9. Is having high HDL cholesterol a cause for concern when you’re eating a ketogenic diet?
Jimmy and Doc Nally,
I am one of your oldest listeners and followers living low-carb for the past twenty years. I’ve been explicitly low-carb, high-fat for the past five years. I started taking your BerberinePlus supplement five days before my latest lab work and my blood glucose fell to 84. However, my HDL rose to 180 with triglycerides at 51. I’ve read that having high HDL can be a bad thing. My LDL is 108 and total cholesterol 277. I do consume more C-8 MCT oil in my diet now. Is that why my HDL went up? To make matters worse, my doctor has gone vegan and we’re butting heads on nutrition. Is this very high HDL cholesterol level a concern? Thanks for sharing your thoughts. I always listen Keto Talk and really appreciate the time you invest in sharing your knowledge.
Love you guys,
10. Why would eating carbs like bread decrease LDL-P and LDL-C?
Hello Jimmy and Dr. Nally,
I have a question about my LDL-P and LDL-C numbers eating keto since December 2015. They have both increased dramatically and my doctor is panicking pushing me to start taking a statin. I refused since my triglycerides were 56 and HDL was 60. I got depressed in August 2016 and stopped eating keto for a period of time eating lots of bread and other very high-carb foods during that time. When I tested my cholesterol again in December 2016, I was stunned to discover my LDL-P and LDL-C both went way down. Why did eating carbs make these numbers better than when I was eating ketogenic?
Thank you so much for providing great information! I love Keto Talk!
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I’m wondering if you have any information on how your Apo E genotype affects fat metabolism on a LCHF diet. I’m an Apo E 3/4 and I’ve always been told to avoid saturated fats and opt for mono and polyunsaturated choices instead as my genotype has a harder time metabolizing saturated fats. Interestingly, statin drugs would have no effect on me because my cholesterol levels relate more to the way I process ingested fats. I’ve heard you guys say on the podcast that saturated fats are better for ketone production. So does your Apo E genotype determine what kind of fats you should be eating on a ketogenic diet?
12. What can a Ketonian do to lower Lp(a) and is it something to be concerned about?
I would like to ask a question about the results of my Lipoprotein(a). It came back at 158 with a reference range of less than 30. My total cholesterol is 197 and all the other cholesterol numbers are perfectly within the reference range. I realize cholesterol is not something to be worried about, but should I be concerned about my Lp(a)? Apparently, diet and lifestyle changes don’t do much to help with this. My doctor told me about a pill called Heart Plus (which consists of vitamin C, lysine, and proline) and said it takes a long time to lower Lp(a). Is this something to be concerned about?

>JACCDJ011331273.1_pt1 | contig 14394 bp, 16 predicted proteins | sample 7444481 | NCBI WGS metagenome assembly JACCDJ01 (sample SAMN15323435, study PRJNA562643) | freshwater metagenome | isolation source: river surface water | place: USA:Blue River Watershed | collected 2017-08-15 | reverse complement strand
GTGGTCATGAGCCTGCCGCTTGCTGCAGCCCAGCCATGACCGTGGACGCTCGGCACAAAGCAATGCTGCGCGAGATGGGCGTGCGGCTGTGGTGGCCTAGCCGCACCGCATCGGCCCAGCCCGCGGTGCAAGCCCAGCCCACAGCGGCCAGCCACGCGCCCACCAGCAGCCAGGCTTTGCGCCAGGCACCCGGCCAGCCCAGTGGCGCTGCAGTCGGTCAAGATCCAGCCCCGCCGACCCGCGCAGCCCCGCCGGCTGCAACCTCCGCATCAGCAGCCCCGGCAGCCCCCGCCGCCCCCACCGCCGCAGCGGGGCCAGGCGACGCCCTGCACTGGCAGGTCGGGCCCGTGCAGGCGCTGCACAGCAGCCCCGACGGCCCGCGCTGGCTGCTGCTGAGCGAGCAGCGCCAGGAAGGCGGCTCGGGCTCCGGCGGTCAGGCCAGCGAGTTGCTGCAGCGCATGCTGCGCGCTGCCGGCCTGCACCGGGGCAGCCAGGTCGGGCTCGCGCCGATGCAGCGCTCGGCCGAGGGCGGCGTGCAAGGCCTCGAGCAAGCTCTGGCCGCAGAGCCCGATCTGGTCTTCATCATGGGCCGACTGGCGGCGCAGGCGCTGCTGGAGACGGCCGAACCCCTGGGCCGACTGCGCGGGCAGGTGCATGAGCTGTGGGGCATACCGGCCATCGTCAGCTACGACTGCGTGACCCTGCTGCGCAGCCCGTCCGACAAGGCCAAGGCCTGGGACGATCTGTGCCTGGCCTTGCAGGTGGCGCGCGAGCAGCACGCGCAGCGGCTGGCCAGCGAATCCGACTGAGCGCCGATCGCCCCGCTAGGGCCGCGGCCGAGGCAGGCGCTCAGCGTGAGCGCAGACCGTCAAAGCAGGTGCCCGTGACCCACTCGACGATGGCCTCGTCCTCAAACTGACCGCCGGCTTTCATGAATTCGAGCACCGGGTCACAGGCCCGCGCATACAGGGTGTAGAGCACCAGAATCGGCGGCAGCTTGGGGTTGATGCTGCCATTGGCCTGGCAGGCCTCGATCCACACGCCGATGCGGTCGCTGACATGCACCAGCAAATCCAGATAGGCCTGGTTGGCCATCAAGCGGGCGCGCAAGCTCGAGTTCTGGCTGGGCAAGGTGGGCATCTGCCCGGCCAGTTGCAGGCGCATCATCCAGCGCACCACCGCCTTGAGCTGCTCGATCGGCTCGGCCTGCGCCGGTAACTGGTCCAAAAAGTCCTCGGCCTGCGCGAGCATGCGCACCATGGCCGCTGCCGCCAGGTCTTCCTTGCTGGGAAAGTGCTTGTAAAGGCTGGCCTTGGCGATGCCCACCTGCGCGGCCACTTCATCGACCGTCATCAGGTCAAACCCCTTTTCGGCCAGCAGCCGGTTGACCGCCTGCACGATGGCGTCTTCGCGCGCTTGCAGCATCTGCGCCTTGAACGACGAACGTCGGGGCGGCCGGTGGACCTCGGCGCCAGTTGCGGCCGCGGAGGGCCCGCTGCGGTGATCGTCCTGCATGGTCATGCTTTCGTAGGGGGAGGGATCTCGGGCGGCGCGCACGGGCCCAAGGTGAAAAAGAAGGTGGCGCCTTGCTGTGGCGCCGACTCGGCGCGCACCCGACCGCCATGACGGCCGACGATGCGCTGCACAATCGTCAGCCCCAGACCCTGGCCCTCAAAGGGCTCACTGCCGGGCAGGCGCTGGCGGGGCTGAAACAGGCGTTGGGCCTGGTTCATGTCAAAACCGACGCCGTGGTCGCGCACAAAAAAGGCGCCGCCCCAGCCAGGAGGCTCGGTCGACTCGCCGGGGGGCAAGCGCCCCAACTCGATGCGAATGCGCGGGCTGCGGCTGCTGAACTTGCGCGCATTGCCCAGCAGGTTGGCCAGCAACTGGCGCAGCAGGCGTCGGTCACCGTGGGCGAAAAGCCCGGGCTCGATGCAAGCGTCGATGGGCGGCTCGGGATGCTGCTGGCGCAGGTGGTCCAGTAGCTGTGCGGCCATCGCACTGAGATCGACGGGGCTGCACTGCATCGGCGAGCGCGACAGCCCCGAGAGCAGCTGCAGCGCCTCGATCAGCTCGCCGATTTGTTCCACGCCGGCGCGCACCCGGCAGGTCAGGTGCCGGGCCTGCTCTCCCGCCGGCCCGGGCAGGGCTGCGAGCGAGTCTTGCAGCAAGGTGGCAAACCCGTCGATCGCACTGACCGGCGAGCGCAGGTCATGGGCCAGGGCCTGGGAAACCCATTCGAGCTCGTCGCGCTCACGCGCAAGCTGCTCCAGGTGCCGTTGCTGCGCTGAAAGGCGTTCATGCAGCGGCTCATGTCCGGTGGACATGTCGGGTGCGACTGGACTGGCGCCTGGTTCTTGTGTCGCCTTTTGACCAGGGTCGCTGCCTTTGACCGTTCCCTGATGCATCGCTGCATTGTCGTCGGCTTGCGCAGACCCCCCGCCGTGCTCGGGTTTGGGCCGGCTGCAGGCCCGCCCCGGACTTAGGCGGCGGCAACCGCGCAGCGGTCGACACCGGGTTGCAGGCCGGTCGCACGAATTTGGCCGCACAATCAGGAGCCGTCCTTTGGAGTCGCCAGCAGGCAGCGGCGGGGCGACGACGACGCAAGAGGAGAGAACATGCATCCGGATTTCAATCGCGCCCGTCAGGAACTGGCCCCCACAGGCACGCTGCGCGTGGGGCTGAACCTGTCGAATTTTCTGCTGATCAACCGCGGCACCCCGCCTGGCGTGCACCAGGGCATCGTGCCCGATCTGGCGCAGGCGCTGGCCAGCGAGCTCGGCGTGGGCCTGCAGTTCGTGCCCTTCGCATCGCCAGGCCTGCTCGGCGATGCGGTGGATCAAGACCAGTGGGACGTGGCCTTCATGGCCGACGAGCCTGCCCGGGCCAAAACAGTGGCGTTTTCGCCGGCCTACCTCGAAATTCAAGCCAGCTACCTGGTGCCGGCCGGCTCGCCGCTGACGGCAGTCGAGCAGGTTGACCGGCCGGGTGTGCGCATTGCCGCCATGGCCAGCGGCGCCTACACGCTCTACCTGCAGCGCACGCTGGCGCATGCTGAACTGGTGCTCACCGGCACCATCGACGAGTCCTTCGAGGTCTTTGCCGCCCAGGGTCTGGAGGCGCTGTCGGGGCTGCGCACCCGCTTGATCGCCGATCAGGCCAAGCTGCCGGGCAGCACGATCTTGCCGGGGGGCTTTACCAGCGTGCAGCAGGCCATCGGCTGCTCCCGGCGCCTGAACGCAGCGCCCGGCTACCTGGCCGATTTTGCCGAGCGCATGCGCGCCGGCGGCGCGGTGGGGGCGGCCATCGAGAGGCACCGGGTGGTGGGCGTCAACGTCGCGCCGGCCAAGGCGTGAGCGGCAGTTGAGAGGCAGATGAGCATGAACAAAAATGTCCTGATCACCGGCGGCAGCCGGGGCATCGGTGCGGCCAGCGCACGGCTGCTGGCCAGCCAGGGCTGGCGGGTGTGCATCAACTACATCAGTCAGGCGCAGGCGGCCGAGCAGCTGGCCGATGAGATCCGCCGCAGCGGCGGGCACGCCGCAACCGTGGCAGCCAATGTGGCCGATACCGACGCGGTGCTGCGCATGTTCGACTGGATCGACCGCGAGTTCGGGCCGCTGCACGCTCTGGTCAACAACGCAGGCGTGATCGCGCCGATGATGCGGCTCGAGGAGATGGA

Any advice you can give would be appreciated greatly.
13. Will a ketogenic diet raise low cholesterol levels to help restore proper hormone levels?
Jimmy and the Doc,
I started keto on January 2nd as a 30-year old female with two children, 4 and 6. I’ve been experiencing very low cholesterol levels since the birth of my second child and my doctors have been struggling to find the appropriate doses of hormones to maybe fix these numbers. My most recent results showed my total cholesterol is 110. Will the ketogenic diet help me raise my total cholesterol up to a healthier level so my body will start producing appropriate levels of hormones again? I’ve already noticed short-term memory loss from the low cholesterol and I’m desperately looking for an answer. Is keto going to be the answer for me?
Thanks fromThe KetogenicTooLowCholesterolMom,
KEY QUOTE: “There is strong evidence that cholesterol to triglyceride ratio is something to really pay attention to, moreso than other indicators.” — Jimmy Moore
14. Why do middle-aged women see a dramatic rise in their cholesterol and is it a cause for concern?
Dear Jimmy and the Doc,
I am a 50-year old female who has been living low-carb for several years and doing keto fairly strictly for the past six months. Going keto has allowed me to finally take off that last ten pounds and I feel so good on this lifestyle. Last year at this time my cholesterol numbers looked fine with HDL 170 and LDL 109. I just had a more extensive blood panel done and my numbers now look scarily high with an LDL-C of 179. A few of my friends who are the same age as me and not eating keto have seen a similar jump in their cholesterol and been prescribed statins (something I want to avoid). I read that this LDL jump seems to be common in women around menopause and is the biggest factor in driving the large increase in statin prescriptions in my age group. What’s going on in women like me seeing increasing cholesterol levels and is it cause for concern? I would like to keep eating keto, but I fear my family history of heart disease on my father’s side will have my doctor telling me to get on a statin immediately.